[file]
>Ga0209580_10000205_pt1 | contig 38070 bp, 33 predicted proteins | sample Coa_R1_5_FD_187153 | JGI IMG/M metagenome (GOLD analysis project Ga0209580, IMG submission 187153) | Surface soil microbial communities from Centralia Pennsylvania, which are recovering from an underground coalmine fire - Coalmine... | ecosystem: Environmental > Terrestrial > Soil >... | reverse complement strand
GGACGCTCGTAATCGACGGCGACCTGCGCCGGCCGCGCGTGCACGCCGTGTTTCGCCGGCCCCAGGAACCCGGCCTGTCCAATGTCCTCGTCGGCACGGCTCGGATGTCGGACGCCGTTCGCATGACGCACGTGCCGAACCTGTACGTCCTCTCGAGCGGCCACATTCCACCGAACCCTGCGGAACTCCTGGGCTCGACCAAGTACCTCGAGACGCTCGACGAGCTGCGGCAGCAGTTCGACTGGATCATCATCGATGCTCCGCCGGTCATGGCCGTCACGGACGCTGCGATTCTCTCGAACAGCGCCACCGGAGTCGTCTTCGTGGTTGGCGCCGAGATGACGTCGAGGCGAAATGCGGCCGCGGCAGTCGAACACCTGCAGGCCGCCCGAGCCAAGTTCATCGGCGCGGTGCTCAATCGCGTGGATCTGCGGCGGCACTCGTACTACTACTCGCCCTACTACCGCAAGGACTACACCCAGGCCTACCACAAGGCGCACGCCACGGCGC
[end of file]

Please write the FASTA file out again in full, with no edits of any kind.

>Ga0209580_10000205_pt1 | contig 38070 bp, 33 predicted proteins | sample Coa_R1_5_FD_187153 | JGI IMG/M metagenome (GOLD analysis project Ga0209580, IMG submission 187153) | Surface soil microbial communities from Centralia Pennsylvania, which are recovering from an underground coalmine fire - Coalmine... | ecosystem: Environmental > Terrestrial > Soil >... | reverse complement strand
GGACGCTCGTAATCGACGGCGACCTGCGCCGGCCGCGCGTGCACGCCGTGTTTCGCCGGCCCCAGGAACCCGGCCTGTCCAATGTCCTCGTCGGCACGGCTCGGATGTCGGACGCCGTTCGCATGACGCACGTGCCGAACCTGTACGTCCTCTCGAGCGGCCACATTCCACCGAACCCTGCGGAACTCCTGGGCTCGACCAAGTACCTCGAGACGCTCGACGAGCTGCGGCAGCAGTTCGACTGGATCATCATCGATGCTCCGCCGGTCATGGCCGTCACGGACGCTGCGATTCTCTCGAACAGCGCCACCGGAGTCGTCTTCGTGGTTGGCGCCGAGATGACGTCGAGGCGAAATGCGGCCGCGGCAGTCGAACACCTGCAGGCCGCCCGAGCCAAGTTCATCGGCGCGGTGCTCAATCGCGTGGATCTGCGGCGGCACTCGTACTACTACTCGCCCTACTACCGCAAGGACTACACCCAGGCCTACCACAAGGCGCACGCCACGGCGC